A cooling fan should be placed in front of the horse during high-intensity exercise, as he will not benefit from the cooling airflow usually created at higher speeds on land.

Aqua or water treadmills, initially developed specifically with post-injury rehabilitation in mind, are becoming increasingly popular for conditioning.

Despite the benefits, research has shown that eight weeks of conventional or underwater treadmill training resulted in only minor changes in type one muscle fibre sizes, with no effect on muscle metabolic or heart rate responses evident during standardised exercise tests. Following rehabilitation involving underwater treadmills, it is recommended that horses are trained at progressive speeds when ridden to develop the required fitness for subsequent speed work.

The workload on an aqua treadmill is a function of water level height and treadmill speed. Increasing the water height has a direct effect on resistance and postural sway (deviation from the centre of gravity). At walk, water height increases appear to have a greater impact on exercise intensity than an increase in belt speed. This can be useful in some injuries where higher speed may exacerbate the problem due to continued concussive forces on the limbs.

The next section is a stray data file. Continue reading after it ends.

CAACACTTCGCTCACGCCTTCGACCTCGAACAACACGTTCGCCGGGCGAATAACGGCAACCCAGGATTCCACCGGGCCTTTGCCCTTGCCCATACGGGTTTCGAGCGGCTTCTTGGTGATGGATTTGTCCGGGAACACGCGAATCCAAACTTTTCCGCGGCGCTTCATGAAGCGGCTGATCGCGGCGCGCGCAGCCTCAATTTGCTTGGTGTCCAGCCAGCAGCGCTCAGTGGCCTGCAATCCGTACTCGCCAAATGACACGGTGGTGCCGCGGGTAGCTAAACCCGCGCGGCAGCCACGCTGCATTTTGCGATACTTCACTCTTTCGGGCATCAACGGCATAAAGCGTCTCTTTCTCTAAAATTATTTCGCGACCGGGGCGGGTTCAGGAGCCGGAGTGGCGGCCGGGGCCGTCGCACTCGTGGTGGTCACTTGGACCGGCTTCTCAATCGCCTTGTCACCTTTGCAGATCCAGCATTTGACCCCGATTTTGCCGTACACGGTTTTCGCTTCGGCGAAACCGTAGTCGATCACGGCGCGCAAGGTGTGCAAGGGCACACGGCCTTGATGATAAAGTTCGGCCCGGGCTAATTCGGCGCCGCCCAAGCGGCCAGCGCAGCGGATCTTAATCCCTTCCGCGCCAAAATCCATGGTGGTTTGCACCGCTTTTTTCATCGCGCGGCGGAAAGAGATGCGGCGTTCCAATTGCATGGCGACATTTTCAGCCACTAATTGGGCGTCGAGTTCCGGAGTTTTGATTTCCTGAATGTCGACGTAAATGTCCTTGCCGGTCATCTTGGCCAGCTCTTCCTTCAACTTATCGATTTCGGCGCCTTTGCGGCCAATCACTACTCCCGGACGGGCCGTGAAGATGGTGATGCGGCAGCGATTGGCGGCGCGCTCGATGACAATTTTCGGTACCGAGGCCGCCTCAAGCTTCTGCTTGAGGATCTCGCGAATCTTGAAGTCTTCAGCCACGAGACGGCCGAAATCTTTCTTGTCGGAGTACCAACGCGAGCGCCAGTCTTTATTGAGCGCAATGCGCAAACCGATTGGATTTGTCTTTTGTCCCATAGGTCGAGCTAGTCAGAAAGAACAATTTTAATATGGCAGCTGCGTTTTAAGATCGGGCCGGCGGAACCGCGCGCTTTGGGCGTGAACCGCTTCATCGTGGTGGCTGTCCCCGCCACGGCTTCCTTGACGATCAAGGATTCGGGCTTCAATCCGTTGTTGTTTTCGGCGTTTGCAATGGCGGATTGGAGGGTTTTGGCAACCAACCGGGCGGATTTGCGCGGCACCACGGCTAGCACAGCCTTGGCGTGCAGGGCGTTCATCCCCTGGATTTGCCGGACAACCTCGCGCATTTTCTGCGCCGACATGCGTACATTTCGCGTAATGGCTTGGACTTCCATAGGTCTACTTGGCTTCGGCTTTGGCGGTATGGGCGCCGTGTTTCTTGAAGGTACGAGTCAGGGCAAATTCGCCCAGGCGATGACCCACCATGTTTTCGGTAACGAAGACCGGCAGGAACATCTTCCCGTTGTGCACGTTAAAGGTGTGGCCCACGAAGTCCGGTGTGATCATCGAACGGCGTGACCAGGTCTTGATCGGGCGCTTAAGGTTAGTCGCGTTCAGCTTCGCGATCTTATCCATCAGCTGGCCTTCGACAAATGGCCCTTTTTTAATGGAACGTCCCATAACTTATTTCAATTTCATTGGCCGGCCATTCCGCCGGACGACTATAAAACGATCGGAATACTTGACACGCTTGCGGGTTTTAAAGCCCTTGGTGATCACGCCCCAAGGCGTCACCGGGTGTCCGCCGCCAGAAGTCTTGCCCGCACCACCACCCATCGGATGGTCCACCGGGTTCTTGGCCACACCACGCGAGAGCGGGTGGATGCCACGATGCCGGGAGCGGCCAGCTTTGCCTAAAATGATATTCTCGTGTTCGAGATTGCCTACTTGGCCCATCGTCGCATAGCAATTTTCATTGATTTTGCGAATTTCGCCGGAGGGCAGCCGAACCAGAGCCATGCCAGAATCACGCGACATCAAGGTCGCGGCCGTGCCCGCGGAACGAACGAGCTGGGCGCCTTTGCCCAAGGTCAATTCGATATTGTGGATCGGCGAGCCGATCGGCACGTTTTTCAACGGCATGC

Research has shown that horses with carpal (knee) osteoarthritis undergoing water treadmill exercise had increased postural stability compared to those exercised on a normal overground treadmill. This means that arthritic horses could benefit from regular water treadmill use.

Walking in high water causes cranial thoracic (neck and back) extension and thoracolumbar (mid-back) flexion when compared to walking in water at hoof depth. At increasing water depths, there are significant increases in pelvic flexion and rotation of the spine. At the highest water levels (to the shoulder), there is reduced lateral bending of the spine.

Interestingly, after 10 days of this exercise, horses exhibited increased lateral bending. This postural change means that water height can be altered to target certain muscle groups when designing rehabilitation programmes for horses with back or hindlimb issues.

Making strides

Research on the effects of treadmill gradient has shown that muscle activity is triggered to a greater extent by an incline than a decline, and that greater increases are seen in hindlimb muscle activity when compared to forelimb. Despite this, different gradients do not seem to affect stride, with identical frequency and stride length seen in horses exercising uphill, downhill and on the level.

Oxygen consumption, carbon dioxide production and cardiac output are all increased with gradient increase, however, and reduced with downhill locomotion. Greater aerobic effort is therefore required when going uphill, and horses recovering from certain hindlimb injuries may benefit from not walking on an uphill gradient in the initial stages of recovery.

Despite an increase in published studies, there is relatively little scientific data recording exactly how aqua treadmills affect horse fitness. The research that does exist does not support specific exercise intensity or duration of training.

It must also be remembered that horses on treadmills are, to a point, forced to keep moving. They may be pushed closer to fatigue if programmes are not designed specifically for the individual and adapted regularly for fitness levels.

Ref Horse & Hound; 7 June 2018